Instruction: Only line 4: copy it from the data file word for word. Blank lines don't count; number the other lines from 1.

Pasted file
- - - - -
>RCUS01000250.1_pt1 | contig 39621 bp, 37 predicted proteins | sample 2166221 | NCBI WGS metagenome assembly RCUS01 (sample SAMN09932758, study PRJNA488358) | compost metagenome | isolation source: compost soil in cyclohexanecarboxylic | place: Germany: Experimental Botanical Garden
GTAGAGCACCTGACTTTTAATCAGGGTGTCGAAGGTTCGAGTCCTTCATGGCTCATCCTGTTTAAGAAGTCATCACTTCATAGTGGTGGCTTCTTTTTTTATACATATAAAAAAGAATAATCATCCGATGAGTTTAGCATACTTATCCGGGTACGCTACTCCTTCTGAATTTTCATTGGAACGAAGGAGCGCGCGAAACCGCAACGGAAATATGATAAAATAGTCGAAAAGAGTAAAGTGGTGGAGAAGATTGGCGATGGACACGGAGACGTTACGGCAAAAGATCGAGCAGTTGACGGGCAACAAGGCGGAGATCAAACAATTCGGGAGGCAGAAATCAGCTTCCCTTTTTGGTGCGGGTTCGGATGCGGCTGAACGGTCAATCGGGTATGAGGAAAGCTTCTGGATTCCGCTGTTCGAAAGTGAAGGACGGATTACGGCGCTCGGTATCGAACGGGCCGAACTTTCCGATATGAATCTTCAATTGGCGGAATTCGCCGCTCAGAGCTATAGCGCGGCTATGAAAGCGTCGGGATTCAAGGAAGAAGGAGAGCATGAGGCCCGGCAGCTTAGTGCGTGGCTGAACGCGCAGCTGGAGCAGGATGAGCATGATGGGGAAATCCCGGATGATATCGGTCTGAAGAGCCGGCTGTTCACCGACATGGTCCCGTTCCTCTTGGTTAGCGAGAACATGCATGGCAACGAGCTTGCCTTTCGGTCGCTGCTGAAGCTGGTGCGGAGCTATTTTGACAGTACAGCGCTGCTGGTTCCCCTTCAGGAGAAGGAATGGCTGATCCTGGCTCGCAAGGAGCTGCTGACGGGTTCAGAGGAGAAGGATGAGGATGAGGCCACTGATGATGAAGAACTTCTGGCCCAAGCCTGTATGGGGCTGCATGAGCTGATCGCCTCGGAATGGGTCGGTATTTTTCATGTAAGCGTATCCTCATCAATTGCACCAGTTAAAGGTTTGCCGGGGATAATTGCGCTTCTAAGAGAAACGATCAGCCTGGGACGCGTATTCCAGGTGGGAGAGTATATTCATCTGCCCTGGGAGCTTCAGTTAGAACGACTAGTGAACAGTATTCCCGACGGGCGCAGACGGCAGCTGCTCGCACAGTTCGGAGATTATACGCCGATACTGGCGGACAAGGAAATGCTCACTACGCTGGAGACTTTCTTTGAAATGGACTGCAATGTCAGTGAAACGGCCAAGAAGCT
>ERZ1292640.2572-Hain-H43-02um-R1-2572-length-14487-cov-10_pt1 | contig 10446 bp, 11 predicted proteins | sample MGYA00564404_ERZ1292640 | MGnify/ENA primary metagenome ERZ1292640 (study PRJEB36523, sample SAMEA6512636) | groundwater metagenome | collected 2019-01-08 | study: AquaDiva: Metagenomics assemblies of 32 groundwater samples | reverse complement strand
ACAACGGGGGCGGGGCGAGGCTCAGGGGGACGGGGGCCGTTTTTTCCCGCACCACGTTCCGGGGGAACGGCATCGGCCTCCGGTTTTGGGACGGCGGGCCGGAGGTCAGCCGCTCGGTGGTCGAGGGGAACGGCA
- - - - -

ACAACGGGGGCGGGGCGAGGCTCAGGGGGACGGGGGCCGTTTTTTCCCGCACCACGTTCCGGGGGAACGGCATCGGCCTCCGGTTTTGGGACGGCGGGCCGGAGGTCAGCCGCTCGGTGGTCGAGGGGAACGGCA